Health Care Coverage
Why This Measure?
Access to medical care is a vital component of a healthy community. Given the high cost of medical services, treatment is often prohibitively expensive for those without health care coverage. While some people may obtain medical treatment through Medicare or other government-sponsored programs, many members of our community in particular females, young adults, the working poor have no coverage and do not use medical services because they cant pay. The consequences of inaccessible health care are serious: wellness care (regular checkups) can prevent many health problems; illnesses relatively inexpensive to treat with early diagnosis may, without medical intervention, escalate to emergency status at great personal and financial cost. Lack of medical services also breeds isolation among people who may already feel alone and abandoned.Lead Indicator
Source: Montana BRFSS, 1998
Health Care Access
No health insurance
Couldn't afford doctor
in past year
All Adults :
< High School
$10,000 - $19,000
$20,000 - $34,000
$35,000 - $49,000
Non-white or Hispanic
Source: Montana BRFSS, 1998How are we doing?
Holding steady with too many still underinsured. In 1998 17% of Montana adults reported they were uninsured. (Remember that only 1% of adults 65 and older are uncovered due to Medicare). Missoula’s population is growing, so the number of people without coverage is growing too, even if the percentage remains the same. Once again, those with less income and education are less insured. Programs like Missoula’s Partnership Health Center which provides health care to underinsured and Covering Kids (Missoula’s approach to CHIP-the Children’s Health Insurance Plan) are helping. But many health care needs are going unmet, and health continues to be compromised as a result .
Trend Same Data Rating Availablevv Reliablevv Relevantvvv
In 1996, 56% of Missoulians had dental insurance. However, 35% of Missoulians did not visit a dentist that year due to cost.
The 1997 Missoula BRFS Survey indicated the length of time since currently uninsured Missoulians had had coverage:
612 months 15%
12 years 9%
25 years 20%
5 or more years 34%
Source: Missoula BRFSS, 1997
Sources of Missoula Health Care CoverageSource: Missoula BRFSS, 1997no health insurance and relied on self-pay, county and local programs, or charity.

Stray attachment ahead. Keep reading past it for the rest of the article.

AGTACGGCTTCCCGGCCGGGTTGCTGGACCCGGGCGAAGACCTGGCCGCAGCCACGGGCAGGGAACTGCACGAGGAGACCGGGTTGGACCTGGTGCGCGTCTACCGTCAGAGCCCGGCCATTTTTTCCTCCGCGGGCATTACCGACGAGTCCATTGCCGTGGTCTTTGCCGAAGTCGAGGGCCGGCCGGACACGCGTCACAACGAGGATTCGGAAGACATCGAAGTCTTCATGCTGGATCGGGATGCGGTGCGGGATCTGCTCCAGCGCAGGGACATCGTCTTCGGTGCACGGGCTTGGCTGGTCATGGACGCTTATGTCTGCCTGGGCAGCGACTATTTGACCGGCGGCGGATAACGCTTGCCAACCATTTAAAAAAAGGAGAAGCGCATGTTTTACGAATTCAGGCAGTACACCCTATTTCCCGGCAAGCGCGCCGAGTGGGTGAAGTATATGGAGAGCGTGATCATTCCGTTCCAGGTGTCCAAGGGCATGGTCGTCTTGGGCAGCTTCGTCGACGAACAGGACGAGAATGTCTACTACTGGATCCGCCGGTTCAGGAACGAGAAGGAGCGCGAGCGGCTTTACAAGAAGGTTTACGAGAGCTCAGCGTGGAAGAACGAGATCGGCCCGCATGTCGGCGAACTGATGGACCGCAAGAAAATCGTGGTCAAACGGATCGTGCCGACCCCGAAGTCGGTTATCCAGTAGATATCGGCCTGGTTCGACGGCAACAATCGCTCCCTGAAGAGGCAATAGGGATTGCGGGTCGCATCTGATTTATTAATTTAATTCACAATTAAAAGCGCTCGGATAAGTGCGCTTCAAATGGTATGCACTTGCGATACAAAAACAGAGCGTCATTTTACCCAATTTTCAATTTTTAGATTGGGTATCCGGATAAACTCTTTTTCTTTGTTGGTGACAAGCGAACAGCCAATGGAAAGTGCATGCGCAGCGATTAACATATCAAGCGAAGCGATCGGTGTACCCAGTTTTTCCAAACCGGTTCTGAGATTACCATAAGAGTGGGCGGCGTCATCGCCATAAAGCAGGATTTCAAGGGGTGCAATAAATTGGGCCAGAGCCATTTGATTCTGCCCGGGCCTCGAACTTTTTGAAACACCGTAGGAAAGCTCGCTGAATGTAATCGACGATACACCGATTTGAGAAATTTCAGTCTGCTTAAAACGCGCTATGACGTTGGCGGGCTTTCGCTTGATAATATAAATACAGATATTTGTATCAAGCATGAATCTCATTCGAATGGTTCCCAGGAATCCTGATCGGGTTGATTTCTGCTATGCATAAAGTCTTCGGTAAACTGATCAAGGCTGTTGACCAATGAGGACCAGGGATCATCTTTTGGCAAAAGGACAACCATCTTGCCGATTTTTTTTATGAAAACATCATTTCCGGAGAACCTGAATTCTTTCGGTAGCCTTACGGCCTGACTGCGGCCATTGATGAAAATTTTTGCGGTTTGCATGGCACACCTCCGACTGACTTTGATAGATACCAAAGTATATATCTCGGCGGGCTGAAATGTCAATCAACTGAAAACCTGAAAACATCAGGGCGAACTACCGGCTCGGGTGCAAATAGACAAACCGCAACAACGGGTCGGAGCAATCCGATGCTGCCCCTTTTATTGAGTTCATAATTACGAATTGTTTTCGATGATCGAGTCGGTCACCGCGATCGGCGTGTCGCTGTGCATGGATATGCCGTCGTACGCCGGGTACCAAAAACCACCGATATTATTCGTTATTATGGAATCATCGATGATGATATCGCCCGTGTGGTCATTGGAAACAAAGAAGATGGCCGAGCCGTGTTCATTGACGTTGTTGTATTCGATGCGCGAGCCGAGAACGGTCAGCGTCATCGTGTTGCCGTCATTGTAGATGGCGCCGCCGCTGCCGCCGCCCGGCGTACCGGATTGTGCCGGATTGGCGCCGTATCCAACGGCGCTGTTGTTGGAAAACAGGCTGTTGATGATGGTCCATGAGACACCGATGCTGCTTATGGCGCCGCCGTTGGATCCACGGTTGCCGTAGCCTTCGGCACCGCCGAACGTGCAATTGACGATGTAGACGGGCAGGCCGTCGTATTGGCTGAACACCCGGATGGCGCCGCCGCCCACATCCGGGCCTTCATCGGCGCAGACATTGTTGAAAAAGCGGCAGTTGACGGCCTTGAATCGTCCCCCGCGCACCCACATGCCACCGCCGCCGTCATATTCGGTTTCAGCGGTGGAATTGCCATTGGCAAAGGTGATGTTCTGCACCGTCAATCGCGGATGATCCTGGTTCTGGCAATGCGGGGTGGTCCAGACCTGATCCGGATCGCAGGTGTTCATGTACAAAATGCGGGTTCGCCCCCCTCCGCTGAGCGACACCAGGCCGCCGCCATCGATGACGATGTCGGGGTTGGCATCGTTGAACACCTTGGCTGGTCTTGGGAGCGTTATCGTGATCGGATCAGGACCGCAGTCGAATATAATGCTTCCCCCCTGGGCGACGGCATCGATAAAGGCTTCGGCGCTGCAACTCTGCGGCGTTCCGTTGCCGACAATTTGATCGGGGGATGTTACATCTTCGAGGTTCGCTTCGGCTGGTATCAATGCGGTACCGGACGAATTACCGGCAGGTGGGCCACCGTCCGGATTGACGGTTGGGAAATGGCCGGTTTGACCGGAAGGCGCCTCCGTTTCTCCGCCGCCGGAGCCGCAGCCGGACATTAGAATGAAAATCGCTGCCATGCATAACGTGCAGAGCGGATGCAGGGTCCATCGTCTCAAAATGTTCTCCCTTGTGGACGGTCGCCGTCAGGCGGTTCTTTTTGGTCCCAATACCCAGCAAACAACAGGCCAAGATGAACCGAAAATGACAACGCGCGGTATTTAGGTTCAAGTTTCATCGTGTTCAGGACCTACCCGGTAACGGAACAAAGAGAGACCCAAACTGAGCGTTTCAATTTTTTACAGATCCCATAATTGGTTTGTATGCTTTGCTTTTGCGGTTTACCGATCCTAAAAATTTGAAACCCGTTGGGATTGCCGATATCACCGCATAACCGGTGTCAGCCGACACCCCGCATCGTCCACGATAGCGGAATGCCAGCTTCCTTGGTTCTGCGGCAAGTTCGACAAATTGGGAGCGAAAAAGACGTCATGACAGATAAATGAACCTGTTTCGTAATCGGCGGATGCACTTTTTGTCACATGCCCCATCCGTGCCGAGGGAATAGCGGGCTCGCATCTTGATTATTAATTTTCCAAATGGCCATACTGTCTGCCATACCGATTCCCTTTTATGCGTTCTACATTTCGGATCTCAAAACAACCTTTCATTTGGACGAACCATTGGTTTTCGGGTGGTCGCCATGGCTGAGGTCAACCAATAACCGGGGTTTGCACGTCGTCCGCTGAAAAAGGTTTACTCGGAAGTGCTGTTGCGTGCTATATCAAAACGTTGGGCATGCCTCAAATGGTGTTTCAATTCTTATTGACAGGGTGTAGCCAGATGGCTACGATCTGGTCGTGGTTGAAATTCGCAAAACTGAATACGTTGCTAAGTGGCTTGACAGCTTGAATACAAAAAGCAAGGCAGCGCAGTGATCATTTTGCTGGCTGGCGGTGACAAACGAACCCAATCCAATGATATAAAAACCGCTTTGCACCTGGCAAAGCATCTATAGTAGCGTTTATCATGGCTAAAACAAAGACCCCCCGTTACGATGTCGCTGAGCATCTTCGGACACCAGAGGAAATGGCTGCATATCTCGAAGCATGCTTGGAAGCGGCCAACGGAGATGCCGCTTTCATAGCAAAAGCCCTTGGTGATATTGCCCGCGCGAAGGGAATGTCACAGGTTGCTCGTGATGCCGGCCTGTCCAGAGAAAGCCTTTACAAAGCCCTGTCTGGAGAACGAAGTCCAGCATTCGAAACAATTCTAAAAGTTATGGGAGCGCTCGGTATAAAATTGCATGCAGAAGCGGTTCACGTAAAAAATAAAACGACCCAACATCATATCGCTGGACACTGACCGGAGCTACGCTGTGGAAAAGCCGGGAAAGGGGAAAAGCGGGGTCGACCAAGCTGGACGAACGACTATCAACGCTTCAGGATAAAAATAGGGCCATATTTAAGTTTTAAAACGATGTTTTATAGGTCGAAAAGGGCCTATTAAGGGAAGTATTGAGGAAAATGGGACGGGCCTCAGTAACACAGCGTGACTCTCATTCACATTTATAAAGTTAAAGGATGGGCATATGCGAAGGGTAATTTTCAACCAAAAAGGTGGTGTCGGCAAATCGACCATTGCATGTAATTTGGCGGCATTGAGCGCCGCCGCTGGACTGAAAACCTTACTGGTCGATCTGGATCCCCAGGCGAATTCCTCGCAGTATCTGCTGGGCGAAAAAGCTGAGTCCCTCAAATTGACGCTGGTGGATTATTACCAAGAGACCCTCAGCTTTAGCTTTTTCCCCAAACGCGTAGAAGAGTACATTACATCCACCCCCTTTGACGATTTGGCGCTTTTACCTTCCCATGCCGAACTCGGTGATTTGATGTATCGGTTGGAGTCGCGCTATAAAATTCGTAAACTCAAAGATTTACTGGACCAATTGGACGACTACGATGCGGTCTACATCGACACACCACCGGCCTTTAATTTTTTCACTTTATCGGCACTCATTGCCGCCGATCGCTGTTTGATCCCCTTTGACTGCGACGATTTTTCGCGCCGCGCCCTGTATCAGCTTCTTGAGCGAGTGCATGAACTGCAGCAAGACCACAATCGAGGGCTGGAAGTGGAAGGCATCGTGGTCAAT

Your employer 55%
Others employer 18%
Private plan 17%
Medicaid 4% (the state indicates about 6500 are enrolled in Missoula County-7% of current population)
Indian Health Service 1%
The Medicaid program has grown in both size and complexity since its inception in 1965.The program now accounts for about 15 percent of all health care spending ($188 billion in 1999) and covers 36 million people, primarily with four major types of coverage:
1. acute medical insurance coverage
2. coverage for the disabled, including residential care for the long-term mentally disabled
3. long-term care for the poor elderly (those who have "spent down" to poverty level and need nursing home care)
4. state Medicaid programs paying the Medicare Part B insurance premiums for poor elderly and disabled (known as dual eligibles)
Sixty-five percent of people enrolled in Medicaid are in the first category, and 65 percent of the money is spent on the 35 percent in the last three categories. As that spending tends to fall outside of the traditional acute care model, it is difficult to include in managed care programs.
A series of legislated eligibility expansions in the late 1980s, followed by the 1990-1992 recession, increased the number of people covered by Medicaid from 23 million in 1987 to 36 million in 1996. Currently, about 28 million people use Medicaid as their primary source of health insurance (our model counts the dual eligibles in the Medicare numbers). Federal legislation in 1996 gave states far more freedom to alter Medicaid plans, both in terms of implementing new benefit arrangements and in changing eligibility levels. Meanwhile several states, notably Tennessee, had already moved their Medicaid population into managed care programs. Most other states have announced an intention to do the same, and we forecast that about 60 percent of Medicaid recipients will be in managed care plans by 2005, although they will account for only 35 percent of spending.
The 1997 Balanced Budget Act also gave the states funding to increase the number of children covered by health insurance. States may use these funds to increase Medicaid eligibility levels for children or they may create separate child health programs.
Source Robert Wood Johnson Foundation: Health & Health Care 2010
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